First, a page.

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dc.contributor.advisorKruger, R.
dc.contributor.advisorMels, C.M.C.
dc.contributor.advisorSchutte, A.E.
dc.contributor.authorDe Beer, Dalene
dc.date.accessioned2019-11-27T08:46:17Z
dc.date.available2019-11-27T08:46:17Z
dc.date.issued2019
dc.identifier.urihttps://orcid.org/0000-0002-0011-8178
dc.identifier.urihttp://hdl.handle.net/10394/33748
dc.descriptionMaster of Health Sciences (Cardiovascular Physiology), North-West University, Potchefstroom Campusen_US
dc.description.abstractMotivation - African populations are more prone to the development of left ventricular structure abnormalities and dysfunction, however limited information exists on potential metabolic pathways contributing to early left ventricular structural changes. Consequently, the importance of identifying possible metabolomic markers in association with left ventricular mass in the youth is vital for future prediction and prevention of hypertension-related organ damage. To the best of our knowledge, no studies have been done to determine the relationship of left ventricular mass with urinary metabolomics in 20-30 year-old black and white populations from South Africa. Aim - We aimed to investigate the metabolomic profiles and identify possible metabolites associated with left ventricular mass index in young black and white South African adults. Methodology - This cross-sectional study formed part of the larger African prospective study on early detection and identification of cardiovascular disease and hypertension (African-PREDICT). We included 20-30 year-old normotensive black (N=80) and white (N=80) participants from the African-PREDICT study, with complete data on urinary metabolomics and echocardiography. This substudy was approved by the Health Research Ethics Committee of the North-West University (NWU-00029-18-S1) and adhered to all applicable requirements according to the revised Declaration of Helsinki for investigation on human participants. Questionnaires included a General Health and Demographic Questionnaire and a 24-hour dietary recall questionnaire. Anthropometric measurements included body height and weight to calculate body mass index, as well as waist circumference. Body surface area was additionally calculated. Twenty-four-hour ambulatory blood pressure (ABPM) was determined with a 24-hour ABPM and electrocardiogram (ECG) apparatus (CardXplore, Meditech, Budapest, Hungary). An appropriately sized cuff was used on the non-dominant arm to measure blood pressure in 30-minute intervals during the day, and hourly during night-time. A standard transthoracic echocardiogram was performed by a clinical technologist using the General Electric Vivid E9 device (GE Vingmed Ultrasound A/S, Horten, Norway) to determine left ventricular dimensions for calculating left ventricular mass. Basic biochemical analyses included serum total cholesterol, high-density lipoprotein cholesterol, low-density lipoprotein cholesterol, triglycerides, high sensitivity C-reactive protein, total serum protein, creatinine and sodium fluoride plasma glucose. Cotinine, total glutathione and creatine kinase-MB (muscle/brain) analyses were also included. Urinary metabolites were measured using nuclear magnetic resonance spectroscopy, liquid chromatography tandem mass spectrometry and gas chromatography time-of-flight mass spectrometry. We performed univariate statistical analysis, which included independent t-tests (adjusted for multiple comparisons), effect size (d≥0.3) and single regression analysis to identify the most prominent urinary metabolites. Multivariate adjusted analyses were performed to test for independent associations of left ventricular mass index with identified metabolites. Results - When comparing the black and white groups, the black group had lower body weight (p<0.001) and protein intake (p=0.014). Left ventricular mass index was similar between black and white participants (p=0.97). Our statistical analyses identified five from a total of 192 metabolites which differed between the groups and associated with left ventricular mass index. In the black group the five metabolites were identified to be more abundant (p<0.05) and these metabolites associated inversely with left ventricular mass index (only in the black group) in multi variable adjusted regression analyses: hydroxyproline (β=–0.24; p=0.012), methionine (β=–0.21; p=0.024), glycine (β=–0.22; p=0.031), serine (β=–0.19; p=0.047) and trimethylamine (β=–0.26; p=0.007). Conclusion - We found inverse associations between left ventricular mass index and glycine, hydroxyproline, serine, methionine and trimethylamine, only in young black adults. We propose that the biosynthesis of glycine, hydroxyproline, serine and methionine are possibly up-regulated under restricted dietary conditions in the black group. The biosynthesis of these amino acids may be upregulated to maintain homeostatic collagen synthesis and stability, glutathione synthesis and energy storage to aid in preventing a premature increase in left ventricular mass index.en_US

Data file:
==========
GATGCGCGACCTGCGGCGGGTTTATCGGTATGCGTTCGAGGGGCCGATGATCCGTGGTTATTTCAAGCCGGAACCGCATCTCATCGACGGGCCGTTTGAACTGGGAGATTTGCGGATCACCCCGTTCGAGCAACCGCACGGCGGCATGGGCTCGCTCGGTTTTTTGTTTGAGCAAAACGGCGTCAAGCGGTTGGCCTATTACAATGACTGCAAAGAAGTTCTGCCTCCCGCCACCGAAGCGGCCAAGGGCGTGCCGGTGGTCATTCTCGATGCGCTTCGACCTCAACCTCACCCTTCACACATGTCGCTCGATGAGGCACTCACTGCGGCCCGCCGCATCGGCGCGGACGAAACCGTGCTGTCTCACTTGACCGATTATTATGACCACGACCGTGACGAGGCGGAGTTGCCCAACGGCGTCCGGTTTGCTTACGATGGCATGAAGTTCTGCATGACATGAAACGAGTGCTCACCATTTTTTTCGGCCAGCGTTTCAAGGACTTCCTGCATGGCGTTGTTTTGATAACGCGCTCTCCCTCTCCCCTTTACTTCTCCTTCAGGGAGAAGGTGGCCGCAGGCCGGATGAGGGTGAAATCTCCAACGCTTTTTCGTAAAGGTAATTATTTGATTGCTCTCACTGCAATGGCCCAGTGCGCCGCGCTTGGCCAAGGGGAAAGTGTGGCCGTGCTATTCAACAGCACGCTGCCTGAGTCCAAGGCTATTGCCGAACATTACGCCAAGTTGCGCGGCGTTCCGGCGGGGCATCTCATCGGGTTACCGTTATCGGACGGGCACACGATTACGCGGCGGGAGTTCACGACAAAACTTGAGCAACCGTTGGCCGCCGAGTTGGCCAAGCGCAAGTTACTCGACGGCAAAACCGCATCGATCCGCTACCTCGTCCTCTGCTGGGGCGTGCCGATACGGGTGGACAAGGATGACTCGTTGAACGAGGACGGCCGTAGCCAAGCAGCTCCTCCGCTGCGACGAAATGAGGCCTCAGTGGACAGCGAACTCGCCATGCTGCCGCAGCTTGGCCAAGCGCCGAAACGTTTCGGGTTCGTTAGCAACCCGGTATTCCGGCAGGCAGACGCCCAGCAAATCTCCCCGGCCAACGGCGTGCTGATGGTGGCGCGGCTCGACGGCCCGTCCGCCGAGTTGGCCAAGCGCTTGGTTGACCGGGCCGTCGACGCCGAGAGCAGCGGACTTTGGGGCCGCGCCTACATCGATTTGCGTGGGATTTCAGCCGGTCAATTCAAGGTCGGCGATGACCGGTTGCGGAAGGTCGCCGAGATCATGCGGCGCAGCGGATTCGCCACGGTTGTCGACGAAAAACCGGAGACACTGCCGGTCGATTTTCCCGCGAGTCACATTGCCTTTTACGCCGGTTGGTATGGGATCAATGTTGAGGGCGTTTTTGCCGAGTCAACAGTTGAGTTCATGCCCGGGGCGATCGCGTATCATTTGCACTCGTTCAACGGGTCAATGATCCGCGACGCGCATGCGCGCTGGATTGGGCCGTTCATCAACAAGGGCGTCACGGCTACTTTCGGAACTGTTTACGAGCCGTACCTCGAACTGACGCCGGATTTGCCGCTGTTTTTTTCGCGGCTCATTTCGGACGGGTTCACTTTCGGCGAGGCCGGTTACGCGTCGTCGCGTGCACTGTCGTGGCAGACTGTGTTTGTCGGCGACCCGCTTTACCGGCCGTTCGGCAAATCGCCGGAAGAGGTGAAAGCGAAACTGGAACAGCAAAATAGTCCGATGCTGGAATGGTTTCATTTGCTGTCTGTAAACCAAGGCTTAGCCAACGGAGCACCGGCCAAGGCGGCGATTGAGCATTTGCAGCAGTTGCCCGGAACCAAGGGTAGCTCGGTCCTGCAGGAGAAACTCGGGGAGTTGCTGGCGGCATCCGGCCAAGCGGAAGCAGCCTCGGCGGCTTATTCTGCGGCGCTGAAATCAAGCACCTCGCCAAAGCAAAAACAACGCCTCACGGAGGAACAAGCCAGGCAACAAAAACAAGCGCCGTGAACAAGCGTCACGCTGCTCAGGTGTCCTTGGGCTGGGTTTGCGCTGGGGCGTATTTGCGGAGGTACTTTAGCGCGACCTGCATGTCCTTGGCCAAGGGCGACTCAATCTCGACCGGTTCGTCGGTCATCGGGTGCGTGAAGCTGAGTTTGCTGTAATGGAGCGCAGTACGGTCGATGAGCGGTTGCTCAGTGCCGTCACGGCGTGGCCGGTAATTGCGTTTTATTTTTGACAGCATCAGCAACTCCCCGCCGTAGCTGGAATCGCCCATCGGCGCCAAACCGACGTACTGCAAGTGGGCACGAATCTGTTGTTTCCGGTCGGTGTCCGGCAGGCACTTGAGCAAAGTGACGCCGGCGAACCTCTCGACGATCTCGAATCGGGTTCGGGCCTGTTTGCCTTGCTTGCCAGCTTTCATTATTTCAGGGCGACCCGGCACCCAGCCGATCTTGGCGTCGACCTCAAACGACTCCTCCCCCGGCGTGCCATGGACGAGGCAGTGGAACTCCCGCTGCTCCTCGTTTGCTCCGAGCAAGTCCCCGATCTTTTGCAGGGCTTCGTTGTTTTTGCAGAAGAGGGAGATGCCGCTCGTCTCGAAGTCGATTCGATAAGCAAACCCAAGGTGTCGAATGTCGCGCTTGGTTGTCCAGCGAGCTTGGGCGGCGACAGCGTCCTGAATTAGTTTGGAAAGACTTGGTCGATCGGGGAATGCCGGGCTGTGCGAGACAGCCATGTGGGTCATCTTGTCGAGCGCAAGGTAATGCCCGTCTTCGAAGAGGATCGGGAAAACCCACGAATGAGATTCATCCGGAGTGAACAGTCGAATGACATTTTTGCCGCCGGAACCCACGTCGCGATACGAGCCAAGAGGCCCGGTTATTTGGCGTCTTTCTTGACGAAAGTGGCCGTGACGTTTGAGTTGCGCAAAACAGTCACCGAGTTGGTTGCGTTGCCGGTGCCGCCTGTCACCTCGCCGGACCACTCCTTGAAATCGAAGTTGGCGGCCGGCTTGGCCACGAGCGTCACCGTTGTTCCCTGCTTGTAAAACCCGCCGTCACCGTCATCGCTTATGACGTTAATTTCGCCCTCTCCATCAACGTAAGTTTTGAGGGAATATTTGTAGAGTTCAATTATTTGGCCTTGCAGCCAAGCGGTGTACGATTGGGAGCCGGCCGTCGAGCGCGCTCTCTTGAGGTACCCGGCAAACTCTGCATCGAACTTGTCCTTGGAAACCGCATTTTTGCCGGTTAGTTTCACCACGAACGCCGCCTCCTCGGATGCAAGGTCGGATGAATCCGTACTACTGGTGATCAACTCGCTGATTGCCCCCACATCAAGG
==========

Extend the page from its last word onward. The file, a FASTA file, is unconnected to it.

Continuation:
dc.language.isoenen_US
dc.publisherNorth-West University (South-Africa)en_US
dc.subjectCollagen synthesisen_US
dc.subjectGlutathioneen_US
dc.subjectGlycineen_US
dc.subjectSerineen_US
dc.subjectHydroxyprolineen_US
dc.subjectBlacken_US
dc.titleLeft ventricular structure and urinary metabolomics in young adults: the African- PREDICT studyen_US
dc.typeThesisen_US
dc.description.thesistypeMastersen_US
dc.contributor.researchID20035632 - Kruger, Ruan (Supervisor)
dc.contributor.researchID12076341 - Mels, Catharina Martha Cornelia (Supervisor)
dc.contributor.researchID10922180 - Schutte, Aletta Elisabeth (Supervisor)


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